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Inspiring Girls and their Female After School Educators to Pursue Computer Science and other STEM Careers

Melissa Koch, Torie Gorges


The dearth of women, particularly women of color, in science, technology, engineering, and math (STEM) fields is a well-known problem (National Academy of Sciences, 2010). After school and summer programs exist to encourage girls and young women to study and pursue careers in these fields (National Research Council, 2009). From evaluations of these programs, we can learn what program participants are gaining, and if longer-term studies are conducted, we might see that these girls are pursuing college majors in STEM or entering the workforce as computer scientists, software developers, or electrical engineers. But what of the educators who lead the programs? Does teaching girls about STEM change educators’ views of STEM learning and careers? In this paper, we look at findings from one program, a computer science after school and summer program for middle school girls implemented in the United States and Canada, focusing on the program leaders to see if they experience changes in their views of STEM and their interest in pursuing STEM careers. These leaders are generally young adult women of color with little background in STEM who are considering next steps in their own careers. Our mixed-methods approach includes surveys, interviews, and observations as data sources.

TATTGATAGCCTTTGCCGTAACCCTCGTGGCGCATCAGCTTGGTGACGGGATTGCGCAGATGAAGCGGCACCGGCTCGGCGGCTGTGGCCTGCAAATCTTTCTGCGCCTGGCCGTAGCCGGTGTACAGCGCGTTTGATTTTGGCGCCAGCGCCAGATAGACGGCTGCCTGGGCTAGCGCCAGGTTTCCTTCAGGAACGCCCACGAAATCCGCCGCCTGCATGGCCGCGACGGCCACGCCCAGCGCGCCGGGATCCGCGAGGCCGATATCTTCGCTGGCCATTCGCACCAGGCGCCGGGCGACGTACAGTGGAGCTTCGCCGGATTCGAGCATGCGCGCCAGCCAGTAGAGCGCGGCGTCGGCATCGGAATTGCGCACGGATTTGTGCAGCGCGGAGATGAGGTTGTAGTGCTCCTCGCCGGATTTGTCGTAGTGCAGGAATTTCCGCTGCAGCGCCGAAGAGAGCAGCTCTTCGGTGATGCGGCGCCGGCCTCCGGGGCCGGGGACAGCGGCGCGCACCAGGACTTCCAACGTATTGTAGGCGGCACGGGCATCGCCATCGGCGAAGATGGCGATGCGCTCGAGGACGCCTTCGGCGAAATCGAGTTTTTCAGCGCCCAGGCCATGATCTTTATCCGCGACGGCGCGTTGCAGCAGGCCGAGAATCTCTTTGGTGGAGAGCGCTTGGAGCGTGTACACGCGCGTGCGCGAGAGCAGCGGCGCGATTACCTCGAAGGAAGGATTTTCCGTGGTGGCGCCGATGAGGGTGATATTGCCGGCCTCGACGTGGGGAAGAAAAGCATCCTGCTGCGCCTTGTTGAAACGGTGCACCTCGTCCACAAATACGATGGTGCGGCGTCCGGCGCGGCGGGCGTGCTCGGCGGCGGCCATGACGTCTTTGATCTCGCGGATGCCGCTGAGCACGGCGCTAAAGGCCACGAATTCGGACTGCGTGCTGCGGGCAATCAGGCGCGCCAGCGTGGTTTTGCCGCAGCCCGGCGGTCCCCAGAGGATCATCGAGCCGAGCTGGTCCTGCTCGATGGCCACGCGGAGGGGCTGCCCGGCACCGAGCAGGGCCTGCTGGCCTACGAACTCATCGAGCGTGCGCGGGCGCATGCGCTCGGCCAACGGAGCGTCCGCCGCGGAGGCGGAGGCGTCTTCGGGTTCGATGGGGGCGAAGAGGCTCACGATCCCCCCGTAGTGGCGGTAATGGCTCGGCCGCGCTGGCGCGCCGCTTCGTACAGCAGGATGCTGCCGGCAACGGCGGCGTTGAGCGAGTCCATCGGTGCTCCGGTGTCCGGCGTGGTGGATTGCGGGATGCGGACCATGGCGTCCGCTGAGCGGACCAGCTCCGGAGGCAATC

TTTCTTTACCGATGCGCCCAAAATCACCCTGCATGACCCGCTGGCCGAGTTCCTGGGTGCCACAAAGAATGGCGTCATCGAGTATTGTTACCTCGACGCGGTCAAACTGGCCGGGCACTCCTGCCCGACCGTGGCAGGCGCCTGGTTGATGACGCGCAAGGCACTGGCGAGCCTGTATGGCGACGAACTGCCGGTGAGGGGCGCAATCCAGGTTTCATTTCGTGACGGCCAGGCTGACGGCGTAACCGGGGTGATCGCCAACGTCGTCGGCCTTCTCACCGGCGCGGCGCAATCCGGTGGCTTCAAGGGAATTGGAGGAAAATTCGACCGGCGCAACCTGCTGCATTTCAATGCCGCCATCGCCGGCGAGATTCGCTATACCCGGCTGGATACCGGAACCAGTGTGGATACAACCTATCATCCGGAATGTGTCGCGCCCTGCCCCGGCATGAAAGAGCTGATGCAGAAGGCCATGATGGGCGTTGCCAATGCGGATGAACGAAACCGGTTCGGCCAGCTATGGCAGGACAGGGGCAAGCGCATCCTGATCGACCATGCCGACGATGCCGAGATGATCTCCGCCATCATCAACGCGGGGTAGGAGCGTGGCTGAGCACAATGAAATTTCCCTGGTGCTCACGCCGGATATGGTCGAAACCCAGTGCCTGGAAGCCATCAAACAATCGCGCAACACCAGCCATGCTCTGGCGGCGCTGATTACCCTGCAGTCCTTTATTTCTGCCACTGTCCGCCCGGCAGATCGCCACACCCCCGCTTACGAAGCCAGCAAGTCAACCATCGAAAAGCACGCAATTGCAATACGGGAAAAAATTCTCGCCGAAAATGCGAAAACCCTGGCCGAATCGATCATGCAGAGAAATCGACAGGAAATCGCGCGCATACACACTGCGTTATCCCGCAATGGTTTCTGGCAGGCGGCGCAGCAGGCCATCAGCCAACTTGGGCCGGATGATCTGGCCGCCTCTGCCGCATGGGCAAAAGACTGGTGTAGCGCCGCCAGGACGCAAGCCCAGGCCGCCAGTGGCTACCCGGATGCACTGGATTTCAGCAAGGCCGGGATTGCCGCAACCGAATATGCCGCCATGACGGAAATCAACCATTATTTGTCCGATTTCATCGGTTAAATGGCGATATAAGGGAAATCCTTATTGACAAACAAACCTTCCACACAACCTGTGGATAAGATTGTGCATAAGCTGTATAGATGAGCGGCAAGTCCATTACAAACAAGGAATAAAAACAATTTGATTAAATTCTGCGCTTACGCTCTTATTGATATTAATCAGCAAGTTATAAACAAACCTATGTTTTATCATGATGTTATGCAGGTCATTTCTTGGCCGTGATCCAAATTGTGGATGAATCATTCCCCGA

computer science; IT; after school; girls; women; careers; STEM

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